Cynosure (NSDQ:CYNO) said it agreed to put to bed 2 patent infringement lawsuits against Tria Beauty that it inherited when it acquired Palomar Medical Technologies earlier this year with Phillips & Associates.
The settlement calls for Renu 28 Side Effects and pay royalties on future sales of its hair removal products, according to a press release.
“This agreement resolves the litigation involving certain Palomar patents, eliminating potential future legal expense to enforce those patents,” Cynosure president & CEO Michael Davin said in prepared remarks. “Equally important, the settlement fully values our intellectual property rights by fairly compensating Cynosure and its shareholders for sales of products based on our proprietary hair-removal technology.”
Cynosure, which acquired the lawsuits along with Palomar for $234 million in June, said the deal covers 2 sets of patents for hair removal technologies. The 1st portion of the settlement grants a non-exclusive license to 2 of the patents for consumer hair removal products, in return for $8.5 million, according to the release. The 1st, $3.4 million payment is due Dec. 20; the 2nd, $5.1 million installment is due either Sept. 15, 2014, or 5 business days after any initial public offering or buyout on the part of Tria.
The 2nd portion of the settlement grants another non-exclusive license to Tria for a trio of consumer hair removal products in return for $1.5 million, with $600,000 due Dec. 20 and the balance due the same day or 5 business days after an IPO or sale. Tria will also pay a 3% royalty after Oct. 1 through Sept. 30, 2021 on all U.S. sales of products made using the 3 patentsd, according to the release.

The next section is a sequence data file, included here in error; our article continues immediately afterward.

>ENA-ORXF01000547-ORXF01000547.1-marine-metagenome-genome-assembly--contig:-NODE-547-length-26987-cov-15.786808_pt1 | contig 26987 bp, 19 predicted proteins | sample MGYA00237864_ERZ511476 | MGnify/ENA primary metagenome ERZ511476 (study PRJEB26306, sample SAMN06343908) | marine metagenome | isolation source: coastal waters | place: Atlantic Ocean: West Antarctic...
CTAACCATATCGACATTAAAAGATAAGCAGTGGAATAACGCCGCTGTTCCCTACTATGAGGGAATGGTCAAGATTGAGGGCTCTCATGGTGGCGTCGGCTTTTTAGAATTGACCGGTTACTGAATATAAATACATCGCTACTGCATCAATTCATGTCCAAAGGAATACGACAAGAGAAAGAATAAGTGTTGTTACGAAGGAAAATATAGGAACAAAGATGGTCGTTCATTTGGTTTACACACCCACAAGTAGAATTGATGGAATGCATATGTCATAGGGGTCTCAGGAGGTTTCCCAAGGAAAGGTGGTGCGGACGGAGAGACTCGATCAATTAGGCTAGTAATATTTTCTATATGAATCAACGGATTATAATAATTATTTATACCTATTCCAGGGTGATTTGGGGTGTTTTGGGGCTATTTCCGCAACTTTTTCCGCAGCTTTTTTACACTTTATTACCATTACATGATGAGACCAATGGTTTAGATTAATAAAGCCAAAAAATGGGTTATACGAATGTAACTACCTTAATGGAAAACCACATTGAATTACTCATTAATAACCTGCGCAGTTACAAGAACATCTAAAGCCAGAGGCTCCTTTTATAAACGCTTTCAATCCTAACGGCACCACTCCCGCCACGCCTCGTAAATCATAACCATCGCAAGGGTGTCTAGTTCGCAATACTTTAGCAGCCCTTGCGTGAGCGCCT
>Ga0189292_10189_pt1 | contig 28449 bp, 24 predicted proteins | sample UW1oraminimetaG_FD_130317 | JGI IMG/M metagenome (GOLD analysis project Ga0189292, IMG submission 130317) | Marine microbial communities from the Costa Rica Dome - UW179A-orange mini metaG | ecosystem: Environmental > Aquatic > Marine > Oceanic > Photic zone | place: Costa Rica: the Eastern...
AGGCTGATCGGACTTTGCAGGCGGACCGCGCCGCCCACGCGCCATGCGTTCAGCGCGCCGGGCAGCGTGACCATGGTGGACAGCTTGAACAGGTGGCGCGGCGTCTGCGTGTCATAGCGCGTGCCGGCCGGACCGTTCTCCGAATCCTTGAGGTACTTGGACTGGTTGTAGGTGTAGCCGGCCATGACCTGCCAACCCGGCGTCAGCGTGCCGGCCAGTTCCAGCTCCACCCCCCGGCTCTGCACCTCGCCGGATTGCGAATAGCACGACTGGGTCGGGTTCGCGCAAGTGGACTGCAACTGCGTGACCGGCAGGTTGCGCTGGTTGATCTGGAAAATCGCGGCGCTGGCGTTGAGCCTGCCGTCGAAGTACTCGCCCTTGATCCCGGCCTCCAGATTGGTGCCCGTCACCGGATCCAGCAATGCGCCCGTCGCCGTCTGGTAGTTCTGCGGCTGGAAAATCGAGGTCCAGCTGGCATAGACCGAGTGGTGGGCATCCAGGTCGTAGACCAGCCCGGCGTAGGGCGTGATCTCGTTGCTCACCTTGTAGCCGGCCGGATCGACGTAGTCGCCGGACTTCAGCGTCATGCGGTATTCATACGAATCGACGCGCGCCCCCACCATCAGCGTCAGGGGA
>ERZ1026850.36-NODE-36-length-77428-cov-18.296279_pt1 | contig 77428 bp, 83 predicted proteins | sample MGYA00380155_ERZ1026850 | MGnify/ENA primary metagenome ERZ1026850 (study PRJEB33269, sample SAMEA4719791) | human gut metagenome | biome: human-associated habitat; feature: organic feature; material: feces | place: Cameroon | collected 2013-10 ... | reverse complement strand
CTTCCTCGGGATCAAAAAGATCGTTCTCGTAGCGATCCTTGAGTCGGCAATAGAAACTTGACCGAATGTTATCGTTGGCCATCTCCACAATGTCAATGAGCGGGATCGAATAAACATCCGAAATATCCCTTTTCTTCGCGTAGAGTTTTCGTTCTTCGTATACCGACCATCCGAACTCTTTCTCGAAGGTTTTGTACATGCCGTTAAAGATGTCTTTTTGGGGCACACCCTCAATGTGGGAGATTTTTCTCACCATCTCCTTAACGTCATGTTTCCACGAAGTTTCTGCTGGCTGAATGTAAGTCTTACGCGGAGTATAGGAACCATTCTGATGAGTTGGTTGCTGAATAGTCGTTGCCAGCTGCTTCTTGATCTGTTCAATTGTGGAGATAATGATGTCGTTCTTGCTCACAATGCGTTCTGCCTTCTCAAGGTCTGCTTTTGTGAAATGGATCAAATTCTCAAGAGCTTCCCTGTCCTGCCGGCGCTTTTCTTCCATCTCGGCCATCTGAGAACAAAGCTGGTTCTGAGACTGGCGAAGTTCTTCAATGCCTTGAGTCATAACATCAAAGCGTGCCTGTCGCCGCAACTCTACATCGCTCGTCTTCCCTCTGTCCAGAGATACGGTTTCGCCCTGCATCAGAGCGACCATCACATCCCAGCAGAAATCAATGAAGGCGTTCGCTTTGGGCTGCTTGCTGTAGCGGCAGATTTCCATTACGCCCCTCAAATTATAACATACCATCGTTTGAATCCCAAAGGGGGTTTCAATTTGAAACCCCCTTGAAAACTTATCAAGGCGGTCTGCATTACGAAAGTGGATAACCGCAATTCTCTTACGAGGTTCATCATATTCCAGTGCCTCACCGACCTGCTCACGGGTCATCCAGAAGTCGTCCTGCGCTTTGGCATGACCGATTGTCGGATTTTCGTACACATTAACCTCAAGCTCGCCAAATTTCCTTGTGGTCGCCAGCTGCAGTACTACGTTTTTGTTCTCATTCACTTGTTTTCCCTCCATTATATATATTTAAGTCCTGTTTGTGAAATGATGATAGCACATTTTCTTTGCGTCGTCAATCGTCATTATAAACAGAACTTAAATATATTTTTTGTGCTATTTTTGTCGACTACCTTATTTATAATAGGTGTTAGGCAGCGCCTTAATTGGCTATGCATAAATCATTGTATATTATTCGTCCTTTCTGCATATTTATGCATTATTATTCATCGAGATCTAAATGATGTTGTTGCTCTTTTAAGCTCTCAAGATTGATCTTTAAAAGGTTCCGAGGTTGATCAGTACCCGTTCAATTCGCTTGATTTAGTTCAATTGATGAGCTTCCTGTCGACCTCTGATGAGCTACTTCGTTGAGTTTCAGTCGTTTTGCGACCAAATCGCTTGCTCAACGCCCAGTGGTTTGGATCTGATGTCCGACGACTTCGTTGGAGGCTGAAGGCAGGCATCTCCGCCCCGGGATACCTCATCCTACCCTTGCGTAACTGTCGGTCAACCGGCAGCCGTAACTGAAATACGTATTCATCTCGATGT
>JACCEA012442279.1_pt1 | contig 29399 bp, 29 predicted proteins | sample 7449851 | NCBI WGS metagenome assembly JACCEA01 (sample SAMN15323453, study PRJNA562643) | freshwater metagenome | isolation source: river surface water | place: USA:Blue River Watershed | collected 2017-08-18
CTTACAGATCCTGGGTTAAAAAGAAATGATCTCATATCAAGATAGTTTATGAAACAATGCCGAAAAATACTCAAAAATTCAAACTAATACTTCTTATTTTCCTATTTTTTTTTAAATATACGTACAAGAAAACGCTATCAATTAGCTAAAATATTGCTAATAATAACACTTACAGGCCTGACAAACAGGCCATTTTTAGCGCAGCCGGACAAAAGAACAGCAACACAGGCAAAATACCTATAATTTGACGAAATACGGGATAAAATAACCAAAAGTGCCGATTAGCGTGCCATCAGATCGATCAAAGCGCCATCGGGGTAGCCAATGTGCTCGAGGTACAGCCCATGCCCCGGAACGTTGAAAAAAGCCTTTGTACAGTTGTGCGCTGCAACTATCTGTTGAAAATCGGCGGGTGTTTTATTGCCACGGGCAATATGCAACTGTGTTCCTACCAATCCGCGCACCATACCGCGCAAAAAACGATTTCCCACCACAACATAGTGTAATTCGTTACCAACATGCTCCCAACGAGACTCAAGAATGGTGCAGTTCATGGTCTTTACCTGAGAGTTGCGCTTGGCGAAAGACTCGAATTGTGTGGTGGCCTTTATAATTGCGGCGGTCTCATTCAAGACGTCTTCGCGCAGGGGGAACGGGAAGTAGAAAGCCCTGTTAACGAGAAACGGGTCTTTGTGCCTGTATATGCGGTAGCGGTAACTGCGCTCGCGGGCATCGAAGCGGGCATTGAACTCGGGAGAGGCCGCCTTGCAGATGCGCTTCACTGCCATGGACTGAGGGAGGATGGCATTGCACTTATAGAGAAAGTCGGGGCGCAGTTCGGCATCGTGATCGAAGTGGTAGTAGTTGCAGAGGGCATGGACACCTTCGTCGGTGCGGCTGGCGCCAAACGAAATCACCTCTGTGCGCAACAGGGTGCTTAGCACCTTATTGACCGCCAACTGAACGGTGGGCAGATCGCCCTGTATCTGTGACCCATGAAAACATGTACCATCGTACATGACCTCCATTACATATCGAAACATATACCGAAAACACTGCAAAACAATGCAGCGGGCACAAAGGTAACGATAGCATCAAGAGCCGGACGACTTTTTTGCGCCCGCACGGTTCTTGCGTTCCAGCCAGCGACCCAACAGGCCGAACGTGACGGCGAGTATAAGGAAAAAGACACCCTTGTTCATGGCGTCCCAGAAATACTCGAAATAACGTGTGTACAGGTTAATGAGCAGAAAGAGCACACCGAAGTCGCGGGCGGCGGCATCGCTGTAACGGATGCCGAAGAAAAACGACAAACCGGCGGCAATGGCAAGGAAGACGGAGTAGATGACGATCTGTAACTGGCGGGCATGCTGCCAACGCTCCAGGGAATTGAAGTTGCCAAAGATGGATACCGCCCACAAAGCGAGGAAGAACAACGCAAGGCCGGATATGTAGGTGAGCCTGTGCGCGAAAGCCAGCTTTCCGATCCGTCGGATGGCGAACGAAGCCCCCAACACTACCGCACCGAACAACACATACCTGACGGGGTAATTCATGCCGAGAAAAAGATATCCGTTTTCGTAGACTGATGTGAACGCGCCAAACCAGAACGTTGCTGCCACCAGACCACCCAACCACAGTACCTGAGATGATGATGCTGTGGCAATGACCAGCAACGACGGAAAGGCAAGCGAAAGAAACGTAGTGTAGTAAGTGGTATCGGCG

“We are pleased to have executed this settlement agreement with Cynosure so we can continue our focus on delivering breakthrough skincare devices directly to consumers that provide transformative benefits not available outside of a physician’s office, without the distraction and expense of litigation,” Tria president & CEO Kevin Appelbaum said in prepared remarks.
Palomar 1st sued Tria in 2009 over the hair removal technology and leveled a 2nd suit in May 2012 over a newly-issued patent for hand-held, cordless diode laser hair removal devices.
“The settlement – while not huge – is an incremental positive and beneficial for CYNO in 3 ways: (1) it provides for a $10M cash payment ($8.2M net), adding to CYNO’s existing $127M net cash position (including $25M of proceeds generated from the recent PMTI HQ sale); (2) it will generate some ongoing (100% gross margin) royalty revenue on selected Tria home-use hair removal patents (which extend through 2021); and (3) it should help reduce CYNO’s legal expense in future quarters – we estimate expenses relating to this particular trial were running at $500K-$1M annually,” Leerink Swann analyst Richard Newitter wrote in a note to investors yesterday.